I presented that work at the annual meeting of the Royal Australasian College of Physicians in Perth. That was my first experience of people being totally skeptical. To gastroenterologists, the concept of a germ causing ulcers was like saying that the Earth is flat. After that I realized my paper was going to have difficulty being accepted. You think, “It’s science; it’s got to be accepted.” But it’s not an absolute given. The idea was too weird.

GRM:He wrote a letter to a journal and then to drug companies he said:
“It didn’t. In fact, our letters were so weird that they almost didn’t get published. By then I was working at a hospital in Fremantle, biopsying every patient who came through the door. I was getting all these patients and couldn’t keep tabs on them, so I tapped all the drug companies to request research funding for a computer. They all wrote back saying how difficult times were and they didn’t have any research money. But they were making a billion dollars a year for the antacid drug Zantac and another billion for Tagamet. You could make a patient feel better by removing the acid. Treated, most patients didn’t die from their ulcer and didn’t need surgery, so it was worth $100 a month per patient, a hell of a lot of money in those days. In America in the 1980s, 2 to 4 percent of the population had Tagamet tablets in their pocket. There was no incentive to find a cure.”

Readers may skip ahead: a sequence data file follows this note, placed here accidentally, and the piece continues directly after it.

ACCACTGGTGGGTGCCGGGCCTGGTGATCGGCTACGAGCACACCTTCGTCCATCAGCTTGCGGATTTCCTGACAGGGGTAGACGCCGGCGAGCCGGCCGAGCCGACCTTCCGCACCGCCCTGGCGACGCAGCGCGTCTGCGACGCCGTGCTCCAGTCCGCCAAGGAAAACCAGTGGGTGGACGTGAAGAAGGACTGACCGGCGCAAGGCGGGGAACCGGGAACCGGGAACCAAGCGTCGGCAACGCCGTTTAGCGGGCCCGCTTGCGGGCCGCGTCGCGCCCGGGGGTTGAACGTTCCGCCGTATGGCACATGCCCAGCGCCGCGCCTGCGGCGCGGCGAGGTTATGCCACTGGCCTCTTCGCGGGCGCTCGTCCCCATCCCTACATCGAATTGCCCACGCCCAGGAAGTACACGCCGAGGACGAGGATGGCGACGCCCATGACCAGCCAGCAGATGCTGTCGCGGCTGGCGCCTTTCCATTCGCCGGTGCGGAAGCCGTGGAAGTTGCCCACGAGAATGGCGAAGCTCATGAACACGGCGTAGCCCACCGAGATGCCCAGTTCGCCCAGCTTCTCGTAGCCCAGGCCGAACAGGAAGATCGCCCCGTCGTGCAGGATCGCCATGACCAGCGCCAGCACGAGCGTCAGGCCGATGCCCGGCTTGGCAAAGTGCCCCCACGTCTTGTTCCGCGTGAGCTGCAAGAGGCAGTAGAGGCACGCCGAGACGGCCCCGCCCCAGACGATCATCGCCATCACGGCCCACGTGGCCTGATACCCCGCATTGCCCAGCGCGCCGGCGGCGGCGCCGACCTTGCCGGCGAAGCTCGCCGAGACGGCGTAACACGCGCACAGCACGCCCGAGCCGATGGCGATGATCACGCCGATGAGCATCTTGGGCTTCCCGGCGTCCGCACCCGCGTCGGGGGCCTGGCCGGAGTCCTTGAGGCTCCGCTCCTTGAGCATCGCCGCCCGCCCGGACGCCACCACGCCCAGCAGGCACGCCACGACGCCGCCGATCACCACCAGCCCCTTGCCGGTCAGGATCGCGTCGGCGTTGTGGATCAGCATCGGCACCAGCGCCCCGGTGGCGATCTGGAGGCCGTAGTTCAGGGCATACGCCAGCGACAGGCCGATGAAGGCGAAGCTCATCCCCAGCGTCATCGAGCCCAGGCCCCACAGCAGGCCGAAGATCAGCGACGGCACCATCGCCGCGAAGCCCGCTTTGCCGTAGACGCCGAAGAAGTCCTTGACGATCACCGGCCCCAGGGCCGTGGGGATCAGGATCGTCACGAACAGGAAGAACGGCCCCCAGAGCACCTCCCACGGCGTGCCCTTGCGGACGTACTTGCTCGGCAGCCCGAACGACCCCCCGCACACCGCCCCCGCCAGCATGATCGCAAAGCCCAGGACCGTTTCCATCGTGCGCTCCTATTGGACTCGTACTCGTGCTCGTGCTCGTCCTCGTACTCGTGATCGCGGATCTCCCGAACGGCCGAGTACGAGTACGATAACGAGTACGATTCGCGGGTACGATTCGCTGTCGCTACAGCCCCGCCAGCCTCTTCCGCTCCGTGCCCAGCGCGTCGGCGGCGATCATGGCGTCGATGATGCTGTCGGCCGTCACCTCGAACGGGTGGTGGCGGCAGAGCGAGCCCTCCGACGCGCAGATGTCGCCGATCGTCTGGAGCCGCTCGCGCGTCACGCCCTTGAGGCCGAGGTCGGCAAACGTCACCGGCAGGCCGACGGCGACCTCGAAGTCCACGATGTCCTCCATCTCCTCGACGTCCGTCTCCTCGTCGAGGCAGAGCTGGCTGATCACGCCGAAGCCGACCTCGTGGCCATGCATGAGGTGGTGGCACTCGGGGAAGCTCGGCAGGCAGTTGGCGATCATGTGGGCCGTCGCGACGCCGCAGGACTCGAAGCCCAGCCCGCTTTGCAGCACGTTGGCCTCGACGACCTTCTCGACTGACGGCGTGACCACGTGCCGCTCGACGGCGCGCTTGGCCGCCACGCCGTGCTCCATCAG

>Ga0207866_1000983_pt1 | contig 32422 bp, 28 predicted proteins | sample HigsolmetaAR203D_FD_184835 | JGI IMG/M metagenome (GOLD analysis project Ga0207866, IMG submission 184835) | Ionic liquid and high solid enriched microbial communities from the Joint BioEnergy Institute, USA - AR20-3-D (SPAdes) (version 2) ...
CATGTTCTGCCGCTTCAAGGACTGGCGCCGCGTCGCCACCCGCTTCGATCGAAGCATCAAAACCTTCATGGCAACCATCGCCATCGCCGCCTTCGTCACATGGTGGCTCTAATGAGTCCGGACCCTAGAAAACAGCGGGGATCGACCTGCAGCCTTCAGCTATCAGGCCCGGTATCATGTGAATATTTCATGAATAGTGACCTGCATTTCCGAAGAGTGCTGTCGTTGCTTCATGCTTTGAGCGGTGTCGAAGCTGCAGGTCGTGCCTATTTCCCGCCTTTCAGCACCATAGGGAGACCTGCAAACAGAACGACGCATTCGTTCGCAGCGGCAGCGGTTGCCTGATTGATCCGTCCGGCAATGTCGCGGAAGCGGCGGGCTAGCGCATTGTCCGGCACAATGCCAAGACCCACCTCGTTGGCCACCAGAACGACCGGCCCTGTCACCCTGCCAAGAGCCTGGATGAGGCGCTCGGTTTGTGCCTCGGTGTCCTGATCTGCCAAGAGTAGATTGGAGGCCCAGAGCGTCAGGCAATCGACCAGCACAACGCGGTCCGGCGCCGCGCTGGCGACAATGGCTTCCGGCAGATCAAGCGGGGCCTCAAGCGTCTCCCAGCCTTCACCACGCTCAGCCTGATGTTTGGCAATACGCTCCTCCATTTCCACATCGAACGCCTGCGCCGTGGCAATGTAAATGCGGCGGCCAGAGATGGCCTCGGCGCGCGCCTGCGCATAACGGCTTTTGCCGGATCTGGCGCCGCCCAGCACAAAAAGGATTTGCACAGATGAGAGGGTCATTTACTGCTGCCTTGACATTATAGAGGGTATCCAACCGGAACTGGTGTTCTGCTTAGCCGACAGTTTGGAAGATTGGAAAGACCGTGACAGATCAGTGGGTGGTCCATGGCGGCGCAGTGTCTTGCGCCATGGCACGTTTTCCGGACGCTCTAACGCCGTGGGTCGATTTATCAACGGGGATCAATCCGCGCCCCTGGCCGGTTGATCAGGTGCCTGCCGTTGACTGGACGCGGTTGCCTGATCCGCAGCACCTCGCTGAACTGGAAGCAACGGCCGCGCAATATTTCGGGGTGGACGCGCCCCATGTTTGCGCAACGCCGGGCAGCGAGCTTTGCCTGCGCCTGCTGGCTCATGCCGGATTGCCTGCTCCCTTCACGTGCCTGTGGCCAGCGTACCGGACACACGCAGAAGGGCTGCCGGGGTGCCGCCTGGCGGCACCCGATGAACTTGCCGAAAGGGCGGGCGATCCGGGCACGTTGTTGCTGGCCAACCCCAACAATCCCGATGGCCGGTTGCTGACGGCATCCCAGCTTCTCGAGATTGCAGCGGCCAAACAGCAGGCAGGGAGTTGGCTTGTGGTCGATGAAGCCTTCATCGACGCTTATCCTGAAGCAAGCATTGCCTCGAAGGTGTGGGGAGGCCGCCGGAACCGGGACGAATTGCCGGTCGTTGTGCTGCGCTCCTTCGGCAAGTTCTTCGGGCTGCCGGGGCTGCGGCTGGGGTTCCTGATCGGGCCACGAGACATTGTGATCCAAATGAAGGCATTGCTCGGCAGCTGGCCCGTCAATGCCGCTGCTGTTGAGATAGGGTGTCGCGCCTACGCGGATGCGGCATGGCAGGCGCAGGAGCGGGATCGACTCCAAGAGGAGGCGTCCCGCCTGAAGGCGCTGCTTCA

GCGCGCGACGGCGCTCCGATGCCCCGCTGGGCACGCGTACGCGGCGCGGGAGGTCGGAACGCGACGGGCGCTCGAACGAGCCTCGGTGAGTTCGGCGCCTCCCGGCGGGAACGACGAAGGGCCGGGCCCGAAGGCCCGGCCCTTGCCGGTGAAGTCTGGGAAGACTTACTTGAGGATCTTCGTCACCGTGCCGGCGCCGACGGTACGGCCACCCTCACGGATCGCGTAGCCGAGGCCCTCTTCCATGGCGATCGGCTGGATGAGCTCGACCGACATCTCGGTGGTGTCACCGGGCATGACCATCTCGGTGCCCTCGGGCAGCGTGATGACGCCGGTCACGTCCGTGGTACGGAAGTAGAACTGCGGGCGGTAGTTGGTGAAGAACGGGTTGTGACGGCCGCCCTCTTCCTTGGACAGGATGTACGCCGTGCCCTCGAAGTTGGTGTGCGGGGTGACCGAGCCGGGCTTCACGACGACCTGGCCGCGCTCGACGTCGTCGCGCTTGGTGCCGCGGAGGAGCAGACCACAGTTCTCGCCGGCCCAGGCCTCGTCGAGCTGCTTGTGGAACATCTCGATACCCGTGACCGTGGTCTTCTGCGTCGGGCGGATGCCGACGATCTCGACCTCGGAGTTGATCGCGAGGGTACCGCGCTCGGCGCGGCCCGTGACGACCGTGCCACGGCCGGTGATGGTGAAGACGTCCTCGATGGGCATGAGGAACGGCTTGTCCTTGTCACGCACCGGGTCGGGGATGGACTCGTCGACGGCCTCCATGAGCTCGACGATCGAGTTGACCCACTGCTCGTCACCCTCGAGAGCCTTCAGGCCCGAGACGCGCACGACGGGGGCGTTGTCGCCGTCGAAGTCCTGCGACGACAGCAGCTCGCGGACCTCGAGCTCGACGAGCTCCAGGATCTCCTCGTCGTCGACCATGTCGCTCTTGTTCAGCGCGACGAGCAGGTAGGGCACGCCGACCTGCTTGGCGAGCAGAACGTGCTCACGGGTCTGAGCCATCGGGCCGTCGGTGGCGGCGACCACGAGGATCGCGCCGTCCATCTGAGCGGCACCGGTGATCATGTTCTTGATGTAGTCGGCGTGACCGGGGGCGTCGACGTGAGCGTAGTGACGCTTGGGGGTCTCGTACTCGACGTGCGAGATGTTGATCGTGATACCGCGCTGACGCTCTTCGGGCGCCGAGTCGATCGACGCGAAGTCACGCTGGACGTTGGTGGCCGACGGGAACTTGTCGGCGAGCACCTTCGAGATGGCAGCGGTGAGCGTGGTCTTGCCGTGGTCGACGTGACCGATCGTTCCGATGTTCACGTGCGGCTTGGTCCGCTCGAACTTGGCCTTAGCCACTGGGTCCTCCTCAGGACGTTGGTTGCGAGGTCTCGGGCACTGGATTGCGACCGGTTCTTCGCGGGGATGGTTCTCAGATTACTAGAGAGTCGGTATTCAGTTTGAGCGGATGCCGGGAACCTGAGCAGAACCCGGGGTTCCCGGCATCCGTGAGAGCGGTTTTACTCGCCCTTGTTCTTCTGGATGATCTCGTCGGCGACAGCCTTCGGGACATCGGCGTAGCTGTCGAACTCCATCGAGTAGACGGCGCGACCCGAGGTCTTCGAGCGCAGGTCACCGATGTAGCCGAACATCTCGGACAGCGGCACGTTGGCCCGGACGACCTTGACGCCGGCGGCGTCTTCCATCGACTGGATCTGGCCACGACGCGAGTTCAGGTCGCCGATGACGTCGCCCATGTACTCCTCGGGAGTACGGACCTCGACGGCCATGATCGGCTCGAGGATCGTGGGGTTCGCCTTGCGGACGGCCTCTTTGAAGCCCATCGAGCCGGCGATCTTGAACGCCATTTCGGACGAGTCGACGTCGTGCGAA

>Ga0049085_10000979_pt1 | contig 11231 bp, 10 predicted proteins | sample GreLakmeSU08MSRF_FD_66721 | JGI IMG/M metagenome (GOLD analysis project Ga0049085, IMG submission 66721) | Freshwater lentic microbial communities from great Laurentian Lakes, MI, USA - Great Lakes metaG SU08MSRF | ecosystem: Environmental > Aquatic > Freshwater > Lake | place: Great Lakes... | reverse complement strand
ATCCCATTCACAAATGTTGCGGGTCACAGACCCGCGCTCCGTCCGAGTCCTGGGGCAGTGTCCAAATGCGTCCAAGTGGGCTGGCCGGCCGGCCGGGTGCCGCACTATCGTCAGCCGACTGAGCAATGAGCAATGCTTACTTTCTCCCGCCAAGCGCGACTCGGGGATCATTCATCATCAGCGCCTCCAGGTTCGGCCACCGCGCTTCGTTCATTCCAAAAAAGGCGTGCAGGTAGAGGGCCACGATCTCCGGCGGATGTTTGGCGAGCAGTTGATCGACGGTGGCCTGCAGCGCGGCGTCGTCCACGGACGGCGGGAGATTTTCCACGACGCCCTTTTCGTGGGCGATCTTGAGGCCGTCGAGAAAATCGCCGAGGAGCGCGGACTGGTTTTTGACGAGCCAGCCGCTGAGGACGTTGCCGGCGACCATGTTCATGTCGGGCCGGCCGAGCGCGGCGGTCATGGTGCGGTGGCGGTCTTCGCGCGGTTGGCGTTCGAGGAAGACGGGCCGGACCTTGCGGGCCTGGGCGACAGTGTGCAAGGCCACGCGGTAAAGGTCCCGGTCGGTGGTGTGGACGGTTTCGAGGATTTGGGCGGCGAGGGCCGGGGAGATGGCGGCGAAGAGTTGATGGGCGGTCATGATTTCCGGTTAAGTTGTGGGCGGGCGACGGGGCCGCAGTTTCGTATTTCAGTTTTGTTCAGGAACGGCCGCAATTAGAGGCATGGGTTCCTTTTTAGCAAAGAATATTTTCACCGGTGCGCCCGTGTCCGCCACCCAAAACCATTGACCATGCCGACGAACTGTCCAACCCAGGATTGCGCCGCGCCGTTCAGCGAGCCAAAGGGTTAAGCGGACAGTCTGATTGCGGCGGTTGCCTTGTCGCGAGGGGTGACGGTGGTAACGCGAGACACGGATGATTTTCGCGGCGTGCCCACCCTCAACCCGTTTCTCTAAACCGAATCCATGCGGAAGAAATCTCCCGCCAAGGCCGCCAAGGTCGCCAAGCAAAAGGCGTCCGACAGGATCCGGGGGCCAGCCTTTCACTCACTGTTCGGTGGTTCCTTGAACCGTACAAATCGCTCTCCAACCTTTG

The interviewer asked:

You published a synthesis of this work in The Medical Journal of Australia in 1985. Then did people change their thinking?
No, it sat there as a hypothesis for another 10 years. Some patients heard about it, but gastroenterologists still would not treat them with antibiotics. Instead, they would focus on the possible complications of antibiotics. By 1985 I could cure just about everybody, and patients were coming to me in secret—for instance, airline pilots who didn’t want to let anyone know that they had an ulcer.

Every new idea has huge problems getting accepted: Think about Feigenbaum who discovered a universal constant, something we would all like to do.

Feigenbaum graduated in 1964 and got a Ph. D from MIT in particle physics in 1970. Then he did nothing at VPI and Cornell (Gleick, Chaos, p. 159). Those years were

“_…fruitless, that is, in terms of the steady publication of work on manageable problems that is essential for a young university scientist. Postdocs were supposed to produce papers. Occasionally an advisor would ask Feigenbaum what had happened to some problem, and he would say, 'Oh, I understood it.”_James Gleick, Chaos, (New York: Penguin Books, 1987), p. 159-160

No tenure for this guy!